Secondary Logo

Neglecting Mental Health Treatment in Prisoners

Wallis, Laura

AJN The American Journal of Nursing: April 2015 - Volume 115 - Issue 4 - p 15
doi: 10.1097/01.NAJ.0000463010.04270.5a
In the News

High rates of recidivism are only one of the costs.

Laura Wallis



In the United States today, we have more mentally ill people behind bars than anywhere else, which in effect, makes our correctional system the largest provider of mental health services in the nation. And yet a new study reports that only about half of prisoners diagnosed with and medicated for mental illness when admitted to a correctional facility receive treatment for that illness while incarcerated.

The study assessed the mental health screening process and medication continuity in a nationally representative sampling of 18,185 prisoners. The authors found that about a fourth of responding inmates had received a mental health diagnosis during their lifetime, and about 18% of prisoners were taking medication when they started their sentences. Of those, only about half continued to receive medication during their incarceration.

Medication continuity was much greater in inmates with severe mental illness, such as schizophrenia, than in those with illnesses, such as depression, that have less obvious symptoms. The authors cited an expanding prison population without a corresponding increase in prison staff, cost cutting, and inconsistencies in screening procedures across facilities as primary reasons for the failure to treat.

The data in the study were based on the inmates’ own reports and may therefore include inaccuracies, the authors acknowledge. Nevertheless, the patterns that emerge from this large epidemiologic survey of prisoners offer a unique perspective. They urge innovative thinking about public health intervention and prevention and call on prison administrators to prioritize validated screening procedures for identifying and treating mental illness in inmates.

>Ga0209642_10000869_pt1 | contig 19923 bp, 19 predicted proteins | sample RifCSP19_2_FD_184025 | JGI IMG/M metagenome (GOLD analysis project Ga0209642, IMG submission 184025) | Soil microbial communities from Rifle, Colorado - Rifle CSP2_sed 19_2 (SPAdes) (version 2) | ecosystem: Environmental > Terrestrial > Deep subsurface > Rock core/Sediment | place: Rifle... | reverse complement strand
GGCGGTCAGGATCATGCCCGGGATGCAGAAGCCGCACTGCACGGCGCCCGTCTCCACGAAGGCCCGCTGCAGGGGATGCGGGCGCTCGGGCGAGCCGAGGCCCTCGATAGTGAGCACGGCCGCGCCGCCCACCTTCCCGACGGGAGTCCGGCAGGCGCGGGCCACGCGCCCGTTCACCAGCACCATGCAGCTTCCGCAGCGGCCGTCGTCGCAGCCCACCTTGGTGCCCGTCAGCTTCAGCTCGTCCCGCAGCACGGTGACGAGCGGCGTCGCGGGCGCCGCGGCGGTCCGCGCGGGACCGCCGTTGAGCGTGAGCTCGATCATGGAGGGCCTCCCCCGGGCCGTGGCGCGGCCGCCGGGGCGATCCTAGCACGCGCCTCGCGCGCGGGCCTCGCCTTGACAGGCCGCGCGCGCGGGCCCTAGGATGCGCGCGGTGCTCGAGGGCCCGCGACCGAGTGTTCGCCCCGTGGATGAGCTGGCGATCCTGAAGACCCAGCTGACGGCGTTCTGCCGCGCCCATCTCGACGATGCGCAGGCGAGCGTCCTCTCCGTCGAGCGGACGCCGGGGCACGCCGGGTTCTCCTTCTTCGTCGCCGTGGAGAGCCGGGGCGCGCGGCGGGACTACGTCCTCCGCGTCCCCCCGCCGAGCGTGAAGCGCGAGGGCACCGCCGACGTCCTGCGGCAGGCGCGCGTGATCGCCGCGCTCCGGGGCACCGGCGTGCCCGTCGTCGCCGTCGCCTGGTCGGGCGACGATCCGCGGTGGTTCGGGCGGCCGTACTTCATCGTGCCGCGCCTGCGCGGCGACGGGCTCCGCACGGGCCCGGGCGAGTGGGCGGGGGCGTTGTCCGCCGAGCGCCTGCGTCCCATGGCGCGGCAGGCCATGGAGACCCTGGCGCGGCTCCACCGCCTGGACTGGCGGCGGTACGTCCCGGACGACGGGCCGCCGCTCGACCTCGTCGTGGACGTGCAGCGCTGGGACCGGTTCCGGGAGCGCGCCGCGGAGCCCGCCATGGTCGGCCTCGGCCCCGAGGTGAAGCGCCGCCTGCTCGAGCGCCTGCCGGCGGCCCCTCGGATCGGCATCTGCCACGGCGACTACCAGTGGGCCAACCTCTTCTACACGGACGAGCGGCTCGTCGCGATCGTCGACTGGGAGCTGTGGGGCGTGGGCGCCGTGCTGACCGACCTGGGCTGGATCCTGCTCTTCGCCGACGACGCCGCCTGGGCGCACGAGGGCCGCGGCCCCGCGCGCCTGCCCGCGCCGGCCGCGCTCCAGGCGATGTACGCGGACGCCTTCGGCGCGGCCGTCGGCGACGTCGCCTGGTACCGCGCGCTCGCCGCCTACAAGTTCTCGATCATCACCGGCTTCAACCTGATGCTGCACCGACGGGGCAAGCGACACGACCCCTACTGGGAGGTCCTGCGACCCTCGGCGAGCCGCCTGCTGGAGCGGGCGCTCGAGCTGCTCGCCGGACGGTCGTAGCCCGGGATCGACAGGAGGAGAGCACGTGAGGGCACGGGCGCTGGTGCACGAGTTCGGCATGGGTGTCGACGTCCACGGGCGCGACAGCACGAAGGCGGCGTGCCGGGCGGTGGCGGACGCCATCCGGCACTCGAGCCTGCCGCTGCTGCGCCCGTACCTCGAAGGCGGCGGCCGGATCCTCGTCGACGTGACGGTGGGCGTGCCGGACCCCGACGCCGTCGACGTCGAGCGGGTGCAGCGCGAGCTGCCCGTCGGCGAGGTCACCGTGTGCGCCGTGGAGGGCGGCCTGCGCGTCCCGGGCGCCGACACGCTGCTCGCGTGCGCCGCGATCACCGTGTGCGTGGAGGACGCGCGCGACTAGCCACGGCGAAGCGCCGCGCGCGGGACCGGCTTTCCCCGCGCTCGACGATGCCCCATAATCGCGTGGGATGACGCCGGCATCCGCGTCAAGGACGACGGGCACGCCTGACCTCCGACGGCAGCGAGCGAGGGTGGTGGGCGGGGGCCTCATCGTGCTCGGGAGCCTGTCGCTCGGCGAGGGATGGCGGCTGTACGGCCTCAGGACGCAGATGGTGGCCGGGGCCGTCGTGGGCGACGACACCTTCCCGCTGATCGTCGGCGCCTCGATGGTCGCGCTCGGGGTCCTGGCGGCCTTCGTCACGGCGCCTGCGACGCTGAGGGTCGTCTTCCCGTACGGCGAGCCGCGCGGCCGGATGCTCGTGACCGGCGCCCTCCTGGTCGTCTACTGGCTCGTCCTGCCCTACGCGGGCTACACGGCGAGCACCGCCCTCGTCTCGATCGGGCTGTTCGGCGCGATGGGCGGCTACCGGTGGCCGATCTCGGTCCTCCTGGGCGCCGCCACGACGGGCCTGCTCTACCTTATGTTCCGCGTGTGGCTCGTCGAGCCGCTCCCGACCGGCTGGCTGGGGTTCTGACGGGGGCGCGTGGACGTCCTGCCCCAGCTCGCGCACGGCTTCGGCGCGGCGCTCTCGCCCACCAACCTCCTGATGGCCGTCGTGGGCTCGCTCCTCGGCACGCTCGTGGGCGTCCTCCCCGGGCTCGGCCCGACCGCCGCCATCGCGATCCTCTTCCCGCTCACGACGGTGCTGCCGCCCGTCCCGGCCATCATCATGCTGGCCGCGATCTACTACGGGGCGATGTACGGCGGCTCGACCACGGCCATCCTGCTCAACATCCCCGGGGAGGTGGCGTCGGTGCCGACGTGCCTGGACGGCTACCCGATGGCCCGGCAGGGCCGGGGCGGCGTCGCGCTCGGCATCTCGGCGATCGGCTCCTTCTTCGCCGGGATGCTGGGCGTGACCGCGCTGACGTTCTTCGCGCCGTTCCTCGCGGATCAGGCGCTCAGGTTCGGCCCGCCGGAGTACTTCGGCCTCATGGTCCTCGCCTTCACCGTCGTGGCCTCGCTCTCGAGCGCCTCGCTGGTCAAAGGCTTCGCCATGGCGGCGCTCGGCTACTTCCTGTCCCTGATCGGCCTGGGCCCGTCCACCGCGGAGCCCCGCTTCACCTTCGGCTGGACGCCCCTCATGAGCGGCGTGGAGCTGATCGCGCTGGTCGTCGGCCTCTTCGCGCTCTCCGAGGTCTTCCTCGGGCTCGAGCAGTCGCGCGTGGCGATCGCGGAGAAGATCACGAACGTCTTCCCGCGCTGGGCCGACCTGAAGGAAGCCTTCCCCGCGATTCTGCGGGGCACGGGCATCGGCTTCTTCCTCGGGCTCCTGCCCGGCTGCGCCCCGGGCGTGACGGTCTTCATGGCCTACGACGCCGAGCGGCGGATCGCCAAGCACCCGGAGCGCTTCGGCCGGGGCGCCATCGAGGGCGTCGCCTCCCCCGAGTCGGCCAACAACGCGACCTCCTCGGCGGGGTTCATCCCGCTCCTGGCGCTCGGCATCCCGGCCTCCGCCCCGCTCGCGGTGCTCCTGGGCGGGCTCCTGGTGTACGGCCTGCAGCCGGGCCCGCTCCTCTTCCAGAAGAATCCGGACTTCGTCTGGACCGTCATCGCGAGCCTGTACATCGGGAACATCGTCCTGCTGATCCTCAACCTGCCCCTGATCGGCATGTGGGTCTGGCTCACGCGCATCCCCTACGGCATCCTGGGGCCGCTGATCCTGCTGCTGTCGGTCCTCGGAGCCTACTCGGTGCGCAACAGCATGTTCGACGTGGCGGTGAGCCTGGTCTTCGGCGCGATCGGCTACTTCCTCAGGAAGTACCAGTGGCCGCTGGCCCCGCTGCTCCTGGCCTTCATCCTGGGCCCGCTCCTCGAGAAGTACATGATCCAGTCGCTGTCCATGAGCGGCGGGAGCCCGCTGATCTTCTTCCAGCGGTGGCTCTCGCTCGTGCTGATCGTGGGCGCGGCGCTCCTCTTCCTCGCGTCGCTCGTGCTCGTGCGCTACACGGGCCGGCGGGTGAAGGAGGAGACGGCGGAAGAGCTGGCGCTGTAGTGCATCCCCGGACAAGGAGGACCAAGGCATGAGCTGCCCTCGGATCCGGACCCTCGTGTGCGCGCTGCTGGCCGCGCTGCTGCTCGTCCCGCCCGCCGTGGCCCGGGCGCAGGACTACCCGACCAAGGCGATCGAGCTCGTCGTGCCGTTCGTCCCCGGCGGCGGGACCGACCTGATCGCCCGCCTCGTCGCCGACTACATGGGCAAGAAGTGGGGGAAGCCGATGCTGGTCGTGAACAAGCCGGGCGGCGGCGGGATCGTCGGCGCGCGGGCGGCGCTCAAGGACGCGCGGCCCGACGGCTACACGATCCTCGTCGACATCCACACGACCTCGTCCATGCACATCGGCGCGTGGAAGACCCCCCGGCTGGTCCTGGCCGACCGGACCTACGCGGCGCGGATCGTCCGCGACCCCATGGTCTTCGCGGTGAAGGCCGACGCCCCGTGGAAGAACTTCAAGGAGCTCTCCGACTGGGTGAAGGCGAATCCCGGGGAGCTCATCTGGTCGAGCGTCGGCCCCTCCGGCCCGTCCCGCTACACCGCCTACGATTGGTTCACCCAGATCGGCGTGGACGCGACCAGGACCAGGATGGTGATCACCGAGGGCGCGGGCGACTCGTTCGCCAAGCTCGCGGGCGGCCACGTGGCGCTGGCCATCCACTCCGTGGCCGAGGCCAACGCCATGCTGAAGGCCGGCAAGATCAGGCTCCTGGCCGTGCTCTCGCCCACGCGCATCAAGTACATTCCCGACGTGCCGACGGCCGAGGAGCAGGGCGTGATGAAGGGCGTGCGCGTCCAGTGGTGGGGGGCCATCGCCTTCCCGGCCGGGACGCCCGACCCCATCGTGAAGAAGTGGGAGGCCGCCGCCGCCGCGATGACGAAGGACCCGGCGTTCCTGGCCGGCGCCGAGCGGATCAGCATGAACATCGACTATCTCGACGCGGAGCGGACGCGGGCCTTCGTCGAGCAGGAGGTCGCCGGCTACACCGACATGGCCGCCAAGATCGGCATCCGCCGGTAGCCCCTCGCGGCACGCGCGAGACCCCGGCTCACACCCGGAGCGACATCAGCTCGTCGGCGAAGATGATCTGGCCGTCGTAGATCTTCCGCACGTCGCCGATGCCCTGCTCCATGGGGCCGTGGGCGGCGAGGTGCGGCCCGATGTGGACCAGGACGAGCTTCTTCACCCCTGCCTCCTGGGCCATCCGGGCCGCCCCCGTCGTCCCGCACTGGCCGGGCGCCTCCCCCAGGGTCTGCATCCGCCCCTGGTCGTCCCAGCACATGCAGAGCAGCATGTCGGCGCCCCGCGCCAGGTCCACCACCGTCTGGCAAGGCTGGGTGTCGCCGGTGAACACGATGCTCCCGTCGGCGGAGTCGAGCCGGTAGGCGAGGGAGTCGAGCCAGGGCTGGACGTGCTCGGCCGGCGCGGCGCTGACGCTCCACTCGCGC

“Research clearly shows a link between mental illness and repeated incarcerations,” says Lorry Schoenly, a correctional health care risk consultant. “It is in our best interest as a society to provide treatment for the mentally ill while behind bars. The resulting improved health benefits both the individual and the larger community.”

Although issues of funding and administrative priorities are tremendous hurdles, says Schoenly, some prisons have a much more rehabilitative culture than others, and correctional nurses can work to foster such a culture through their professional relationships. Read Schoenly's blog at—Laura Wallis

Back to Top | Article Outline


Reingle Gonzalez JM, Connell NM Am J Public Health. 2014;104(12):2328–33
    Copyright © 2015 Wolters Kluwer Health, Inc. All rights reserved.